Your home can fall prey to mould at any time of the year. But during winter, poor ventilation, uneven indoor heating and the chill outside make homes especially vulnerable. It may be a small patch at the back of a cupboard you never open, or a whole room covered in spores.
So what causes mould, what are your rights if you’re a renter or an owner, how much does it cost to have mould cleaned professionally, and is it worth it?
What causes mould?
Simply put, moisture causes mould. “People have no idea how much a little water can do,” says Dr Heike Neumeister-Kemp, chief mycologist (mould expert) from Mycolab. A leaky roof, broken pipes, cracked roof tiles, windows left open while it’s raining or a flood can cause moisture to enter your home. Or you could be creating the moisture within the home itself: through air drying clothes indoors, running appliances without an exhaust, or by under- or over-heating your home in the winter or over-cooling it in the summer.
It’s important to figure out what’s causing your mould problem and to fix the underlying issue, otherwise it will continue to occur, regardless of how thoroughly you may think you’ve cleaned.
What’s the problem with having mould?
Moulds can give off toxic chemicals, called mycotoxins, and if there’s a lot of mould it can be dangerous – possibly resulting in hypersensitivity or allergic reactions, and asthma and flu-like symptoms.
Who’s responsible – landlord or tenant?
So you’ve moved into a new place. You didn’t realise mould would be an issue, but there it is, behind the bed, in the bathroom or dotting the kitchen ceiling. What can you do?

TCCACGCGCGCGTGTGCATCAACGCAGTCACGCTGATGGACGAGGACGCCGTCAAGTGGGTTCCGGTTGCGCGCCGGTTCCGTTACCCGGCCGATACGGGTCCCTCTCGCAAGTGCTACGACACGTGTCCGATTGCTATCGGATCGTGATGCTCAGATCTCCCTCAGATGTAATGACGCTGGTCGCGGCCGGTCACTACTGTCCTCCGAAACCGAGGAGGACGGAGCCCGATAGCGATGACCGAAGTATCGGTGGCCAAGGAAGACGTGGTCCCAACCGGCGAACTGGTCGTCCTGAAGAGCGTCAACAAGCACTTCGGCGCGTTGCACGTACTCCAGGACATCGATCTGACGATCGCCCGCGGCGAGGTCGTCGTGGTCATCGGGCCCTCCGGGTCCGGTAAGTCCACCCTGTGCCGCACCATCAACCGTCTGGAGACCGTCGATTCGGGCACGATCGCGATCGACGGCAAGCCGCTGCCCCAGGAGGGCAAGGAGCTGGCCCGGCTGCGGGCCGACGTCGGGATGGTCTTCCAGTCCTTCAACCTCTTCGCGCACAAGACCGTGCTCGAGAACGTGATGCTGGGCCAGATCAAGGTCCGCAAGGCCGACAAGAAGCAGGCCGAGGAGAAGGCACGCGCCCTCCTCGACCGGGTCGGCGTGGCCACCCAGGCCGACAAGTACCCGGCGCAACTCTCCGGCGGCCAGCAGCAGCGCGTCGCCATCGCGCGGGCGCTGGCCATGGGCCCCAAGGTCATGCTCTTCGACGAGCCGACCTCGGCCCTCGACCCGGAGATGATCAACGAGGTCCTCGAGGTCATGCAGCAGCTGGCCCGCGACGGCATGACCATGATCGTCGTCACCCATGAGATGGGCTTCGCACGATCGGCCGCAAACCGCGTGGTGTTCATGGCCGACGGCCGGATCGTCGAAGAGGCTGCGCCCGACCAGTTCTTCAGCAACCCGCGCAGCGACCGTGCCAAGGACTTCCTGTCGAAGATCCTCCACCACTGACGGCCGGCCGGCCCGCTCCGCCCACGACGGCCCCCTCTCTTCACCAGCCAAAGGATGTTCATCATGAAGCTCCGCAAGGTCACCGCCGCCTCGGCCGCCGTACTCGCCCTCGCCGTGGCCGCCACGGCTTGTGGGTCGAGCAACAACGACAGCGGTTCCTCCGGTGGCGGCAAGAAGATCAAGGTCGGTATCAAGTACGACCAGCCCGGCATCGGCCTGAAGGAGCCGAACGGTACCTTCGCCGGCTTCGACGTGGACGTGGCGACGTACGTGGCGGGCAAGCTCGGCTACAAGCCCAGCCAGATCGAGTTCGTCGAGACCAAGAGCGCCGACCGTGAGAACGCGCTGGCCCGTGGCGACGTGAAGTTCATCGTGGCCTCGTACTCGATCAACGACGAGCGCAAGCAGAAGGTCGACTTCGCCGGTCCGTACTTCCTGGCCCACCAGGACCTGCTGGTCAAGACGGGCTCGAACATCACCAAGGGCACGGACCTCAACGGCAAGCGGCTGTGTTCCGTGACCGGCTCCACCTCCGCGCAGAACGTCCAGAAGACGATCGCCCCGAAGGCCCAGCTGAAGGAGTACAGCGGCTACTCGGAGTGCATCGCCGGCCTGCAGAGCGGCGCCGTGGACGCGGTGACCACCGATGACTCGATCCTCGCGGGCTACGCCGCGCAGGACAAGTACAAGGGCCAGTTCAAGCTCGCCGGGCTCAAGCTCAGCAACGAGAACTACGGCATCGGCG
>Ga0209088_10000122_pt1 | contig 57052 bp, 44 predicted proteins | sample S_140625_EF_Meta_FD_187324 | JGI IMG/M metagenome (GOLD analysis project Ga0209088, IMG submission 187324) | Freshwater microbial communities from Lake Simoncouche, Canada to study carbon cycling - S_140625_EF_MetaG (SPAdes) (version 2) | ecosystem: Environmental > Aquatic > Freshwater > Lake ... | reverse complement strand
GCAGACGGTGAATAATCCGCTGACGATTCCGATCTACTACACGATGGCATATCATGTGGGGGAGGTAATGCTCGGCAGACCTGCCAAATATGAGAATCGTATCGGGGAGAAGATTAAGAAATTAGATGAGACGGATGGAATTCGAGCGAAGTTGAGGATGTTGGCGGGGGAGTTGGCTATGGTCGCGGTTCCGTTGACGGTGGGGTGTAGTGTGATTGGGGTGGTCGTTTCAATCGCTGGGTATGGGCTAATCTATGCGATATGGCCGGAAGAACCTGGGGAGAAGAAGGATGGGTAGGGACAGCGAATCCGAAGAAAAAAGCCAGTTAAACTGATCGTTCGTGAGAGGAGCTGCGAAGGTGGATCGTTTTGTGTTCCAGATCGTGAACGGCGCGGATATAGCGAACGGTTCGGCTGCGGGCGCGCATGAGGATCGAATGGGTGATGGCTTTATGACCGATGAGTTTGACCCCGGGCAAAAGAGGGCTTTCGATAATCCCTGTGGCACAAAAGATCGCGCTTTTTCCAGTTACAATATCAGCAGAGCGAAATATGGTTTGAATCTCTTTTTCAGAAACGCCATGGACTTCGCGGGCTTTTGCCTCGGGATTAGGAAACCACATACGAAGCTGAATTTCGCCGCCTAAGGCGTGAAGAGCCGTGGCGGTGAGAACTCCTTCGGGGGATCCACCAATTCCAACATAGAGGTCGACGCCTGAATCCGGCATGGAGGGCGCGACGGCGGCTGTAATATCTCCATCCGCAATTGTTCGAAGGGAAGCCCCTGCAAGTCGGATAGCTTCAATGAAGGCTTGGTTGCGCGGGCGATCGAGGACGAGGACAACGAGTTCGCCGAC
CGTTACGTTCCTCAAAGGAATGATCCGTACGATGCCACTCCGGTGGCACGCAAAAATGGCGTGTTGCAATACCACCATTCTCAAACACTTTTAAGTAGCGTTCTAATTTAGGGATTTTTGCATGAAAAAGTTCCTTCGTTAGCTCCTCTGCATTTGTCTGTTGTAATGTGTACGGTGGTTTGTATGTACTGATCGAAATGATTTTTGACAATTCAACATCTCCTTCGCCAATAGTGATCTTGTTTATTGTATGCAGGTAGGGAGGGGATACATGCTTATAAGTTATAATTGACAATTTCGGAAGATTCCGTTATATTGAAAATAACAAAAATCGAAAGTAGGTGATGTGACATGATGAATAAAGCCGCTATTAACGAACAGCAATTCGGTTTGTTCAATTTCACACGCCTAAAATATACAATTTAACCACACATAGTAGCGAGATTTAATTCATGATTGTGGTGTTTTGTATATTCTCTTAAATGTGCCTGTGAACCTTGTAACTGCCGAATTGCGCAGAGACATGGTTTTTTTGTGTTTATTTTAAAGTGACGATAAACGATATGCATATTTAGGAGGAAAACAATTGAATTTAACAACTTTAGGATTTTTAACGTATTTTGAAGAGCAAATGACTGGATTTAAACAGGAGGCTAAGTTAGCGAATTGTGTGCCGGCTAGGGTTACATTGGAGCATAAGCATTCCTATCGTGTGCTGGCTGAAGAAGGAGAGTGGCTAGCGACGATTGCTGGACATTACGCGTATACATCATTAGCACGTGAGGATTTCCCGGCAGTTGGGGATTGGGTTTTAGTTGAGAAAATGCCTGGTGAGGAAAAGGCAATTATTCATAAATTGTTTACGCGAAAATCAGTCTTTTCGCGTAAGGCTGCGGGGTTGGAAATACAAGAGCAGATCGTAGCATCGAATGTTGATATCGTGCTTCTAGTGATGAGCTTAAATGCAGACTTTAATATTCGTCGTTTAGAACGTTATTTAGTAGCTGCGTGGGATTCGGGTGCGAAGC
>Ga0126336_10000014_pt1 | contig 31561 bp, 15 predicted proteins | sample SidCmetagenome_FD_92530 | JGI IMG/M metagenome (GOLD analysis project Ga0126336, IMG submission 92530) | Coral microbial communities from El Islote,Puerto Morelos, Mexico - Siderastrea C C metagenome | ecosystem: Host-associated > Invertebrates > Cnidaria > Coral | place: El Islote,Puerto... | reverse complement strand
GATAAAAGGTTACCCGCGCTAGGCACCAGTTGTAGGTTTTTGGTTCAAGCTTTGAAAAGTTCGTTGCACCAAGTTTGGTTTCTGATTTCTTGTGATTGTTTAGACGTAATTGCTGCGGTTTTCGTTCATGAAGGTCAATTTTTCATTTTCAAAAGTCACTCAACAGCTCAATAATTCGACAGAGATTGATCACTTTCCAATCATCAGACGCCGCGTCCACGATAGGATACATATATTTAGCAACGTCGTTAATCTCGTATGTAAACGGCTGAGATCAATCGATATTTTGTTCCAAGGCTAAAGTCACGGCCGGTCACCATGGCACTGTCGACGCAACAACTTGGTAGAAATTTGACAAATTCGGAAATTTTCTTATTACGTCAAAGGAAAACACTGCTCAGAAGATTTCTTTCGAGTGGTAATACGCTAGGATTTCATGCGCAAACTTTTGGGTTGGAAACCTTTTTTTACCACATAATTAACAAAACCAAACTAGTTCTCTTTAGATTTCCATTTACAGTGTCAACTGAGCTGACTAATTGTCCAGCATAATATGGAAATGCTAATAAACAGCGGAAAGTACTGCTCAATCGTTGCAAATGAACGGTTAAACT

Throughout Australia, landlords have a general obligation to ensure the homes they lease out are in a reasonable state of cleanliness and fit for habitation by the tenant. As a result, if mould is caused by a leak in the roof, a faulty pipe or gutters or other structural faults, your landlord is responsible for fixing it and remediating the damage.
That being said, not all mould is caused by structural issues.
- Tenants may be contributing to or creating the problem themselves by failing to regularly air out and clean the house, allowing condensation to build up in the home, or getting the carpet wet.
- Tenants also have an obligation to inform landlords or their leasing agents if there’s a problem with the property, for example a window that doesn’t seal or a leaky pipe.
- If a tenant has caused the underlying problem that led to mould developing, or hasn’t informed their landlord of an issue with the property, they could be held responsible for mould damage and may have to compensate their landlord.
There are still plenty of grey areas, according to Neumeister-Kemp, who often acts as an expert witness in court cases that deal with mould damage.
With no clear-cut responsibility laid out in law, landlords may not accept they’re responsible for mould, forcing tenants to go through housing tribunals or the courts, which takes time and, in some cases, money.
“At the moment, it’s up to a judge to decide whether the mould is bad enough and whether the issue is with a building defect and therefore the owner is at fault,” Neumeister-Kemp said. “Real estates don’t help at all … The tenant gets hit with fines [for ending a lease early] or having to pay for a clean up, and the owner gets sued, because the real estate didn’t tell the tenant or the owner about a fault like a leaky pipe. Now something that would have cost $2000 to $3000, becomes a $30,000 to $90,000 claim.”